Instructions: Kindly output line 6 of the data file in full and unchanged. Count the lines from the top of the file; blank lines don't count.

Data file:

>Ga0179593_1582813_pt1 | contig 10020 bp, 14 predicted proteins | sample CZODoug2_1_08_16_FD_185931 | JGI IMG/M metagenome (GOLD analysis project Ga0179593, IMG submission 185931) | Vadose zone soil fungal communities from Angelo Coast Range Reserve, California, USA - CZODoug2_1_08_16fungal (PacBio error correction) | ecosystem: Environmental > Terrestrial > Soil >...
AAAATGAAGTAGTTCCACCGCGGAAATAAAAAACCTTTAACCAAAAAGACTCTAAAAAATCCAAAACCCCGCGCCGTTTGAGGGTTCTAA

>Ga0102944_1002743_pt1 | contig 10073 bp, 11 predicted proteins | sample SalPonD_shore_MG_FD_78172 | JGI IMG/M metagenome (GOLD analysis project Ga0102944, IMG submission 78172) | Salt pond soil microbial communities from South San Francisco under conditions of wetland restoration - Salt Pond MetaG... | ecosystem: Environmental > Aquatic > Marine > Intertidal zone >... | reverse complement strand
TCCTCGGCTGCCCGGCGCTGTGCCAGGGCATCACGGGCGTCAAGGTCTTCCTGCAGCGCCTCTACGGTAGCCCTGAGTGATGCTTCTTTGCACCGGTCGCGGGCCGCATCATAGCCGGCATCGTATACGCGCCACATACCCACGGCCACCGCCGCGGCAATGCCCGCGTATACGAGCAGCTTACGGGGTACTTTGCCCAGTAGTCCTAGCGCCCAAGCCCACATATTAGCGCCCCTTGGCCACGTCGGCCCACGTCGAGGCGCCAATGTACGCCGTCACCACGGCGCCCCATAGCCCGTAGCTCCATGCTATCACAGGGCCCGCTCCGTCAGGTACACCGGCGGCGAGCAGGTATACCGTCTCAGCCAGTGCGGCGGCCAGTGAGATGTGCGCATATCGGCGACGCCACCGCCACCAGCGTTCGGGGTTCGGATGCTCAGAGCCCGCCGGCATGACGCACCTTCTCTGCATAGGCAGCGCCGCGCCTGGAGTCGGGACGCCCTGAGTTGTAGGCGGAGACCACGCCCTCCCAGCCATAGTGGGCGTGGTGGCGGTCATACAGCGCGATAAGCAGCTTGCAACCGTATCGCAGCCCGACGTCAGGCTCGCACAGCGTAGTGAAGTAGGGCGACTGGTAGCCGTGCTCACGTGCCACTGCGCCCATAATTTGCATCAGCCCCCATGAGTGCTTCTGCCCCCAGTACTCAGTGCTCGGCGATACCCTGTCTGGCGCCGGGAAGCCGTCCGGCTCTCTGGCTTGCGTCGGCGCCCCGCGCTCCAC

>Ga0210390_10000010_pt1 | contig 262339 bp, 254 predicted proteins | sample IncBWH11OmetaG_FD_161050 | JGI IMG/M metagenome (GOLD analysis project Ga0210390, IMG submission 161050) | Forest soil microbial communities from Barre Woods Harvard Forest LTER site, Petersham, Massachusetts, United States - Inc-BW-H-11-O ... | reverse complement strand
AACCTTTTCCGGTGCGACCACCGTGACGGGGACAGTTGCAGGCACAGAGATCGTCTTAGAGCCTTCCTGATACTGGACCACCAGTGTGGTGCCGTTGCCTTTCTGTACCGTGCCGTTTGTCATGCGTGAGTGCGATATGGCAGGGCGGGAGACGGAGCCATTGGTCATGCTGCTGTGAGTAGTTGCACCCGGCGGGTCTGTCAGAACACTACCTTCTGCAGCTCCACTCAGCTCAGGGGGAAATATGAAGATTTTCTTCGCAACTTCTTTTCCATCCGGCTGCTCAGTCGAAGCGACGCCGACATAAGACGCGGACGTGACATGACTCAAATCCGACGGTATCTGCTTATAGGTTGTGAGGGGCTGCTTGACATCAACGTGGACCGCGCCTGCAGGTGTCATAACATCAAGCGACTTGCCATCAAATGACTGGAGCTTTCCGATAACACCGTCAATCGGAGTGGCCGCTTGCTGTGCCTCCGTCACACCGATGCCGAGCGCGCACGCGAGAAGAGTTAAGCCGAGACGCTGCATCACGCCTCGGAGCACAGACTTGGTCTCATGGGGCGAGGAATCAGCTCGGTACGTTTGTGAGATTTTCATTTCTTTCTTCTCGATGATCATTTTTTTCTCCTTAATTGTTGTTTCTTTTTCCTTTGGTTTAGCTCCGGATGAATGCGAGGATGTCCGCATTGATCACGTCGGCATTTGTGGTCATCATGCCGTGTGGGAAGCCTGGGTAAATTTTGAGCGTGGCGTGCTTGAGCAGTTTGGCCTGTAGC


AACCTTTTCCGGTGCGACCACCGTGACGGGGACAGTTGCAGGCACAGAGATCGTCTTAGAGCCTTCCTGATACTGGACCACCAGTGTGGTGCCGTTGCCTTTCTGTACCGTGCCGTTTGTCATGCGTGAGTGCGATATGGCAGGGCGGGAGACGGAGCCATTGGTCATGCTGCTGTGAGTAGTTGCACCCGGCGGGTCTGTCAGAACACTACCTTCTGCAGCTCCACTCAGCTCAGGGGGAAATATGAAGATTTTCTTCGCAACTTCTTTTCCATCCGGCTGCTCAGTCGAAGCGACGCCGACATAAGACGCGGACGTGACATGACTCAAATCCGACGGTATCTGCTTATAGGTTGTGAGGGGCTGCTTGACATCAACGTGGACCGCGCCTGCAGGTGTCATAACATCAAGCGACTTGCCATCAAATGACTGGAGCTTTCCGATAACACCGTCAATCGGAGTGGCCGCTTGCTGTGCCTCCGTCACACCGATGCCGAGCGCGCACGCGAGAAGAGTTAAGCCGAGACGCTGCATCACGCCTCGGAGCACAGACTTGGTCTCATGGGGCGAGGAATCAGCTCGGTACGTTTGTGAGATTTTCATTTCTTTCTTCTCGATGATCATTTTTTTCTCCTTAATTGTTGTTTCTTTTTCCTTTGGTTTAGCTCCGGATGAATGCGAGGATGTCCGCATTGATCACGTCGGCATTTGTGGTCATCATGCCGTGTGGGAAGCCTGGGTAAATTTTGAGCGTGGCGTGCTTGAGCAGTTTGGCCTGTAGC